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Laurel Slick

26 April, 2018: Laurel Slick


by Diane Lueptow

Laurel Slick

Could be woman or plant, mountain or man.
How to tell mountain laurel from rhododendron
is: short leaf, short name; long leaf, long name.
Once laurel was ivy, and rhodie was laurel.
Shorter yet. I’ll tell you, I can’t say
the difference is obvious. A slick is
both together. Rounding a trail in the Blue Ridge
I turned into something else, as sometimes laurel
is lambkill. I turned into thinking and not thinking.
I came into an airy cove, high in the side
of Mount Pisgah, where I was half embraced
by rightward branches—trail gone, all still—
and leftward fell across my neck long-fingered
leaves, and before me in the circlet’s gap
were far-off mountains, drifting mist, hawk
sailing the interim. A tiny danger
as the boat turns in to the wind, stalling
to change direction. There was no breath anymore
for one man. There was breath upon another’s
cheek from the other man. Petrarch
was a mountaineer. He climbed Mont Ventoux,
saw a wreath of clouds, Italy, the Rhone, the sea.
I see what the imagination is.
I was given a hiking stick of laurel
from the mountains. Or, rhododendron.
Most likely, the archaic coronet was
oak leaves. Amongst the highland laurels Wright
made a jutting house as if of those ledges
common where I’m from. As a people,
we couldn’t see to it now, I don’t think—
the parkway of the Blue Ridge.

“Laurel Slick” by Diana Lueptow, from Little Nest. Wick Chapbook, Kent State University Press, 2015. Used by permission of the author.
Diana Lueptow is the author of Little Nest and a recipient of an Individual Excellence award from the Ohio Arts Council. She holds a degree from the University of Akron and an MFA from Warren Wilson College. Her poems have been published in FIELD, Arion, Beloit Poetry Journal, RHINO, The Stinging Fly, GTK Creative Journal and Verse Daily. Her play, The Shoes That Wore Themselves Out, had a staged reading in 2017 at Talespinner Children’s Theatre in Cleveland.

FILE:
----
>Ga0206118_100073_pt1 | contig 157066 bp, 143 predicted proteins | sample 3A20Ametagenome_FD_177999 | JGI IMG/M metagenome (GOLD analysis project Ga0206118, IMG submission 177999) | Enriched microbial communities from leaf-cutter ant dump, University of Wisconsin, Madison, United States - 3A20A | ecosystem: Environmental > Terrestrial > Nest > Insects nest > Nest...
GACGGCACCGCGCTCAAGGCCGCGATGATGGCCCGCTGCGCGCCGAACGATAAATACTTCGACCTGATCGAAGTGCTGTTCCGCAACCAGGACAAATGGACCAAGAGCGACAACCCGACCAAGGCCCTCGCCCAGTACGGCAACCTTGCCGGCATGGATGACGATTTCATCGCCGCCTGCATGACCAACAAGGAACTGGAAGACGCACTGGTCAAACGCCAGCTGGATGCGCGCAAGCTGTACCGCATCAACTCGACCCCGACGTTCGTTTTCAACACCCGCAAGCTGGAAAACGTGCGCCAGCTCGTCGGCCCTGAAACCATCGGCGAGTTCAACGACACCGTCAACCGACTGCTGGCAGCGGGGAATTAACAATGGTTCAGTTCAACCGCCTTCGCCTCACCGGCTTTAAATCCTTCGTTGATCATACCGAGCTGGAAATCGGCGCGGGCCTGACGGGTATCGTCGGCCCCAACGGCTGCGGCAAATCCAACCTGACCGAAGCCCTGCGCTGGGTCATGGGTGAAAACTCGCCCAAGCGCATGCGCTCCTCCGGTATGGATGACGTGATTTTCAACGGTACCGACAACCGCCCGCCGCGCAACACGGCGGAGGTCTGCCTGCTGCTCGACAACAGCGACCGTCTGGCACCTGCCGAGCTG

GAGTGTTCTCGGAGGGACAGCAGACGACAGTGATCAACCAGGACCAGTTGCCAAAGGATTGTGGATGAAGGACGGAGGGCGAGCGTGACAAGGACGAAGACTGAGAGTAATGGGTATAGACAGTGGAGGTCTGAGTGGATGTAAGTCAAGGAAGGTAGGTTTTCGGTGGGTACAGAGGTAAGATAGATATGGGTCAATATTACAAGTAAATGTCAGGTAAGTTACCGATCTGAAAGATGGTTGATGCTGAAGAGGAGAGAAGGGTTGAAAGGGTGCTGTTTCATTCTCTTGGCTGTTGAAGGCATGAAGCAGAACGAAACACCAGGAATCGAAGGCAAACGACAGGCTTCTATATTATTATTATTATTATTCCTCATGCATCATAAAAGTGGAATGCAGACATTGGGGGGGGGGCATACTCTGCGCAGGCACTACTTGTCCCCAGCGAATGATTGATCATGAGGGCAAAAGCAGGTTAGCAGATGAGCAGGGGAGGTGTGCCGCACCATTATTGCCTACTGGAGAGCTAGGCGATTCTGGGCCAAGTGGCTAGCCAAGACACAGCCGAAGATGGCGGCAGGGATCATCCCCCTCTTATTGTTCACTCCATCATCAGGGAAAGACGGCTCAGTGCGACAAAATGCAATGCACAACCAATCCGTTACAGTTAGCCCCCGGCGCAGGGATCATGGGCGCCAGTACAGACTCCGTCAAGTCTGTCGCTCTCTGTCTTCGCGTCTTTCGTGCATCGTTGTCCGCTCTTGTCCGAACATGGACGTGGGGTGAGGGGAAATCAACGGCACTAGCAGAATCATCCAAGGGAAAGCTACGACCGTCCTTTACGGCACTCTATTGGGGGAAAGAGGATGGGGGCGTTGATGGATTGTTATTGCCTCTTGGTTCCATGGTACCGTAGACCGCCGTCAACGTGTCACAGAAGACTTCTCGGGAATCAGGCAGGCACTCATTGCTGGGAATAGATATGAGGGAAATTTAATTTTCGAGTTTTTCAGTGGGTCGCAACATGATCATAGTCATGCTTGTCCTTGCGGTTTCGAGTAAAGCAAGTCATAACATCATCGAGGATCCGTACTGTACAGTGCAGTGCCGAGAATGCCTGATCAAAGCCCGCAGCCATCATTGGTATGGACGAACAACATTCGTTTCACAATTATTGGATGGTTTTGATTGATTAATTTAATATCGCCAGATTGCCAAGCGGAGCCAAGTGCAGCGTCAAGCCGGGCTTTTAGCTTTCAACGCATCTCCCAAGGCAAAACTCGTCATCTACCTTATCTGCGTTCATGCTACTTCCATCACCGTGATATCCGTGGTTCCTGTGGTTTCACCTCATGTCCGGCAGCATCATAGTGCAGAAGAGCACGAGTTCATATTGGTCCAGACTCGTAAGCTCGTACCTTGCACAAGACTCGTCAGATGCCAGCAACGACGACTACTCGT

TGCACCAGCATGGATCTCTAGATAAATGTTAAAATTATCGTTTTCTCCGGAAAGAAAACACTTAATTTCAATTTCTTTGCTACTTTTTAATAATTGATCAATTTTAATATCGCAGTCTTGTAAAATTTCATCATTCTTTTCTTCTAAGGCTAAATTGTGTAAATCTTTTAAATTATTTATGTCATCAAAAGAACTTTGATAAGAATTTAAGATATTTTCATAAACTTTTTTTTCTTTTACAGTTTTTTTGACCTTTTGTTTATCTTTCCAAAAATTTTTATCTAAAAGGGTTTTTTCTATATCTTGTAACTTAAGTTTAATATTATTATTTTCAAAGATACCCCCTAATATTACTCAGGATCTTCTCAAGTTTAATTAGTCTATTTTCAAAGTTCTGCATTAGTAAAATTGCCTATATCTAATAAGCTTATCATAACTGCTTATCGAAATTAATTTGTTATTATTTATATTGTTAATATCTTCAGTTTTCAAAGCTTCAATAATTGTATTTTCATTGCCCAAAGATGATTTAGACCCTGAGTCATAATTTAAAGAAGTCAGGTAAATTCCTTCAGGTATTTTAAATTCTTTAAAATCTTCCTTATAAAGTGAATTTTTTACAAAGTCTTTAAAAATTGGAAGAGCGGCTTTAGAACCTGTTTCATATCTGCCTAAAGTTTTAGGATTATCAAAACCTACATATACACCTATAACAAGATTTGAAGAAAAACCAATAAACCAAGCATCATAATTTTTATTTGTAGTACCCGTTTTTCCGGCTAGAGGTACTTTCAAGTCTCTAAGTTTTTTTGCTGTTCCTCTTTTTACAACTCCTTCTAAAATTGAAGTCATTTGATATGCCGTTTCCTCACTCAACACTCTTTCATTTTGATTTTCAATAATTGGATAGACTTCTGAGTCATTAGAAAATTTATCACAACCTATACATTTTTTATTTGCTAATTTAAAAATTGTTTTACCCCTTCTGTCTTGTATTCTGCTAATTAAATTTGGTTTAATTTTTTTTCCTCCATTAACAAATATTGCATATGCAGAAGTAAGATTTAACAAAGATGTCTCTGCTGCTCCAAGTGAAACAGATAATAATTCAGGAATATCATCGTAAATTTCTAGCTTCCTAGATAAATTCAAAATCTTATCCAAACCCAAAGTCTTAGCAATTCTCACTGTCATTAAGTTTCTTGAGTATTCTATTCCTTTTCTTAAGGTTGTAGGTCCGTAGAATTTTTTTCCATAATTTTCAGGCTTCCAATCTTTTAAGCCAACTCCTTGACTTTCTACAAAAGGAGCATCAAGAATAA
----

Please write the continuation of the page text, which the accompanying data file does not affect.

Think of a time when you saw a group of animals moving together: buffalo stampeding on TV, dogs running on a beach, birds flocking, giraffes or elephants on a safari, fish in an aquarium. Write a poem about that movement.

Pride of Lions
Running their court
Short lived league
of popular sport

Orange, white and blue
whirled up and down
Cheers were heard
Champions crowned
4/26/2018 8:17:32 PM

Jo Ellen Corrigan
Celestial Repertoire

Starlings startled starts
the mass murmuration
of skyward swaying.

Sweep left. Sway. Circle.
Sweep right. Sway. Circle.

Dark dappled wings
propel populations aloft;
soundlessly in-sync until

Alight to rest. Stay. Perch.
Tops of trees now pulse

With competing chatter.
A cacophony be-dins
to decibels that deafen.

Shrilling’s short since they
cannot rest. Away. Launch.

A black cloud hijacks a
blue sky: Aerial dance hypnotic,
choreographer divine.
4/26/2018 12:27:01 PM

N. K. Hasen
Herd Is Coming

Hoof beats on the trail
Thundering a mile away
Drumming into ground surface
You could hear ground shake
See the dirt fly in all direction
They rush by like melting watercolors
Legs churning the dirt beneath
They gallop by like the rush of the wind
All you might catch is the tail end
Of a herd of horses streaking by
4/26/2018 10:28:20 AM

READ + WRITE: 30 Days of Poetry is a collaboration between Cuyahoga County Public Library and poet Diane Kendig. Our thanks go to Diane and the poets of Northeast Ohio who allowed us to share their poetry.